Summoner’s Tale Vulgate Roman de la Rose
in market in foro [in the marketplace] par la rue [through the street]
Raby Rabbi mestre [master]

No single case is conclusive (since there could be another source not considered) but the weight of the evidence is strongly in favour of Chaucer having access to, or maybe even owning, a copy of the Vulgate.

Other versions of the Bible are extremely unlikely as sources for Chaucer: there is no indication that he knew Greek or Hebrew, and knowledge of these languages was poor among Western Europeans until after the emigration of Byzantine scholars following the fall of Constantinople in 1453.

Some people have suggested that Chaucer might have read the earliest (1382) version of Wycliffe’s English translation of the Bible. Walter Skeat, for example, suggested that we compare the Parson’s Tale with the Wycliffite translation of Genesis 3:1–7.

Parson’s Tale Early Wycliffe Vulgate
how that the serpent, that was most wyly of alle othere bestes that god hadde maked, seyde to the womman: ‘why comaunded god to yow, ye sholde nat eten of every tree in paradys?’ But and the edder was feller than ony lifers of the erthe, the which made the Lord God. The which seide to the woman, Whi comaundide God to ʒow, that ʒe shulden not ete of ech tree of paradis? Sed et serpens erat callidior cunctis animantibus terræ quæ fecerat Dominus Deus. Qui dixit ad mulierem: Cur præcepit vobis Deus ut non comederetis de omni ligno paradisi?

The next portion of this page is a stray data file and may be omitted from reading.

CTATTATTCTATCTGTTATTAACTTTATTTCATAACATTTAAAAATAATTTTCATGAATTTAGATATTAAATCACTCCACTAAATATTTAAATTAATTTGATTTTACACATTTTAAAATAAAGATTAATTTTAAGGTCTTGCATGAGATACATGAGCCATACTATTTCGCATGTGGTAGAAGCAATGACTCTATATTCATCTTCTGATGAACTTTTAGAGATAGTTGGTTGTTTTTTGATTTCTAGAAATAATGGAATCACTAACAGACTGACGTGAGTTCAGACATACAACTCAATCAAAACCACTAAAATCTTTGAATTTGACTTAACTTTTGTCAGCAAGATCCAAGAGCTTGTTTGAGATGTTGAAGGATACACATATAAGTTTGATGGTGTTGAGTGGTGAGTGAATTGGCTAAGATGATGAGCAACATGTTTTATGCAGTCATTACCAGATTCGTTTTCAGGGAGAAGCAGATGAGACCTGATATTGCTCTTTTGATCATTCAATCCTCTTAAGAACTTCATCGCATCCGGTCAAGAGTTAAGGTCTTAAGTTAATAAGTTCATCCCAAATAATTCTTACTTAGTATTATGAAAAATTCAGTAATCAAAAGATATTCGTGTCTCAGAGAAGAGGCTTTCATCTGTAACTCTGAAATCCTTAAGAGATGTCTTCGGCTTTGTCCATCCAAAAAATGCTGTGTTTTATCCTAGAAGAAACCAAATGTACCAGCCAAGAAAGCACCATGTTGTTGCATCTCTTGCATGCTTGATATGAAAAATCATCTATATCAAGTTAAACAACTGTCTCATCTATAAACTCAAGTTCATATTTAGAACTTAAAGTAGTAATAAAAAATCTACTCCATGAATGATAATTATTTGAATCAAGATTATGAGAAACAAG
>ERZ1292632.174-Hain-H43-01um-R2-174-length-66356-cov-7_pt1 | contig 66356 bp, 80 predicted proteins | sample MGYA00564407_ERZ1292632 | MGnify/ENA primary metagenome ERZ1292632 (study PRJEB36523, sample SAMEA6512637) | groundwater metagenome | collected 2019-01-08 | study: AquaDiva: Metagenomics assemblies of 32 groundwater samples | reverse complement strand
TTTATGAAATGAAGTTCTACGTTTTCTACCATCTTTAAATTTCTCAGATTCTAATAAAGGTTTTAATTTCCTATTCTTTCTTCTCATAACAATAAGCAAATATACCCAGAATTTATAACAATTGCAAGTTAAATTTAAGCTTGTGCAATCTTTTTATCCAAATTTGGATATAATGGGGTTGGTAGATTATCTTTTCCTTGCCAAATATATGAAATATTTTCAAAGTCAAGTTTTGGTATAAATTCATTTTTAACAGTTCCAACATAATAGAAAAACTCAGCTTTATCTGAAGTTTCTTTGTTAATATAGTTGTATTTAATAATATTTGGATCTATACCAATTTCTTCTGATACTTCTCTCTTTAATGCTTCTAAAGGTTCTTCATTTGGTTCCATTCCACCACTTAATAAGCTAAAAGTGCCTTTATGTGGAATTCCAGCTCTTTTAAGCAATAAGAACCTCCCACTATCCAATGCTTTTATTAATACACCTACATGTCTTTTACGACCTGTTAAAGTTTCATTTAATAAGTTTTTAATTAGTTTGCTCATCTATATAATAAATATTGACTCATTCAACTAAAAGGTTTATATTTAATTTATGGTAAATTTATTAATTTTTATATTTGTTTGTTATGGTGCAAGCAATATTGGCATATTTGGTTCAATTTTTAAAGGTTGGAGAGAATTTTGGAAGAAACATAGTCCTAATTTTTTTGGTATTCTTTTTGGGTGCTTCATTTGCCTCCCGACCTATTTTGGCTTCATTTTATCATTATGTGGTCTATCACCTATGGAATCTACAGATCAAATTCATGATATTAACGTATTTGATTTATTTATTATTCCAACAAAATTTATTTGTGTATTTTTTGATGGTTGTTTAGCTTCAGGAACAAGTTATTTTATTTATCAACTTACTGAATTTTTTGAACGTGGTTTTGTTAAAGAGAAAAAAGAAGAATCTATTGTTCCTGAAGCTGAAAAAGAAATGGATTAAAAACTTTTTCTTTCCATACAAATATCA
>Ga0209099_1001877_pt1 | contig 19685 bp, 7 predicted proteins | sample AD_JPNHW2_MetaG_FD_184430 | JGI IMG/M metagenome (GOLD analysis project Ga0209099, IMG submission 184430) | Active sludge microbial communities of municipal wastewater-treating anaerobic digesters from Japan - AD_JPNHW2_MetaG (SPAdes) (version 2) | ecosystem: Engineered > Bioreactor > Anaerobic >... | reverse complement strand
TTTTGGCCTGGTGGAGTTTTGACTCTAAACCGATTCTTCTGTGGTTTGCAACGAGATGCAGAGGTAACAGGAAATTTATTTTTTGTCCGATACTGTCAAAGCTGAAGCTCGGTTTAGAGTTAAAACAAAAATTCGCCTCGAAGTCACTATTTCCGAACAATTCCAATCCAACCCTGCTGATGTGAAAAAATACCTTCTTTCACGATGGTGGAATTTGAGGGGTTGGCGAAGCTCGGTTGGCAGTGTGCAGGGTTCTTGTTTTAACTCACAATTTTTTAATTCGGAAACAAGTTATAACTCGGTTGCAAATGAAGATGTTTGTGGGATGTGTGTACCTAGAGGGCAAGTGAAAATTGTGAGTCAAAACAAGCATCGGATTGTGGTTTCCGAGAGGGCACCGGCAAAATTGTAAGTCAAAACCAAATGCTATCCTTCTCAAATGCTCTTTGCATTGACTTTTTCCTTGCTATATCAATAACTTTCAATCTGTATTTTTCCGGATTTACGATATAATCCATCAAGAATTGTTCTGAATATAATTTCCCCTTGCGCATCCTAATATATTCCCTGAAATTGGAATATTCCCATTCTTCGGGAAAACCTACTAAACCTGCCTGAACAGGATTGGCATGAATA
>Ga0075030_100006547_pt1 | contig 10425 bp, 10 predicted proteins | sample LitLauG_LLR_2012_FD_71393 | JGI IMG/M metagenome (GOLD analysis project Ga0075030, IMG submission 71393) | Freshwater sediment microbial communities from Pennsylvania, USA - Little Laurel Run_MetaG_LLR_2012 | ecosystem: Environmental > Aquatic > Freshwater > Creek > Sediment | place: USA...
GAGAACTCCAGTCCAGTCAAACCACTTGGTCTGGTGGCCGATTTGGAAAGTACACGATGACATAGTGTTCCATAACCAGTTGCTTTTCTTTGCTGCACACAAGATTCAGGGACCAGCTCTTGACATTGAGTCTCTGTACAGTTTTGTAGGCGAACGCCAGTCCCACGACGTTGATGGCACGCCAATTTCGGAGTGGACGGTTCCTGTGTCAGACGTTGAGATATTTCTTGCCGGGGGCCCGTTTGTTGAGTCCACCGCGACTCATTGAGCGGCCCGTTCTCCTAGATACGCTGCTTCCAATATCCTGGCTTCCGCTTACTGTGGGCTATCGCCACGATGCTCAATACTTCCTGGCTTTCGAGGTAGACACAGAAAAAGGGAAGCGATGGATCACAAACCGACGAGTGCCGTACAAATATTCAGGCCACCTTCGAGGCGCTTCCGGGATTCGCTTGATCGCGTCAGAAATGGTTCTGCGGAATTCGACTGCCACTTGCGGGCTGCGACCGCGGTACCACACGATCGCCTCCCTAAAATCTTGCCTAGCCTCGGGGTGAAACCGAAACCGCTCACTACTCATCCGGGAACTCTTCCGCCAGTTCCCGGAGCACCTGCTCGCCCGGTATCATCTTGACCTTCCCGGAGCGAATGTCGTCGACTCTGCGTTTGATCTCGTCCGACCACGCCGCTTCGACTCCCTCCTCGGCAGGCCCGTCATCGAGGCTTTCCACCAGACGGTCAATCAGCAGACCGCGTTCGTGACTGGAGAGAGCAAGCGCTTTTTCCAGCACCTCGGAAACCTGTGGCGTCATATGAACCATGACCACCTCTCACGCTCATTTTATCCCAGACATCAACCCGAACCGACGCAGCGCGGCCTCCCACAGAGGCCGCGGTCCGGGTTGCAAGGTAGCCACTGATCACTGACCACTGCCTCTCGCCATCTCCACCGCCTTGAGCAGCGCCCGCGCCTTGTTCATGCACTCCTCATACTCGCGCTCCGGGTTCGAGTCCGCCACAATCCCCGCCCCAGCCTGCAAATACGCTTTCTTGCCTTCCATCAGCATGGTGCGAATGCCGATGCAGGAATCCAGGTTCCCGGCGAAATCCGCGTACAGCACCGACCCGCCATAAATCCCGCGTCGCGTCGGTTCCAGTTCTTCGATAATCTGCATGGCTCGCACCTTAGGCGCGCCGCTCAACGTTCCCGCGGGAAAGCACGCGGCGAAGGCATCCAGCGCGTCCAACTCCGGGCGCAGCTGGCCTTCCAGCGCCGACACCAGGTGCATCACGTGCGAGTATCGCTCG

The womman answerde: ‘of the fruit,’ quod she, ‘of the trees in paradys we feden us; To whom answeryde the woman, Of the fruyt of trees that ben in paradis we eten; Cui respondit mulier: De fructu lignorum, quæ sunt in paradiso, vescimur:
but soothly, of the fruit of the tree that is in the middel of paradys, god forbad us for to ete, ne nat touchen it, lest per-aventure we should dyen.’ of the fruyt forsothe of the tree that is in the mydil of paradis, commaundide us God, that we shulden not eten, and that we shulden not towche it, lest perauenture we dien. de fructu vero ligni quod est in medio paradisi, præcepit nobis Deus ne comederemus, et ne tangeremus illud, ne forte moriamur.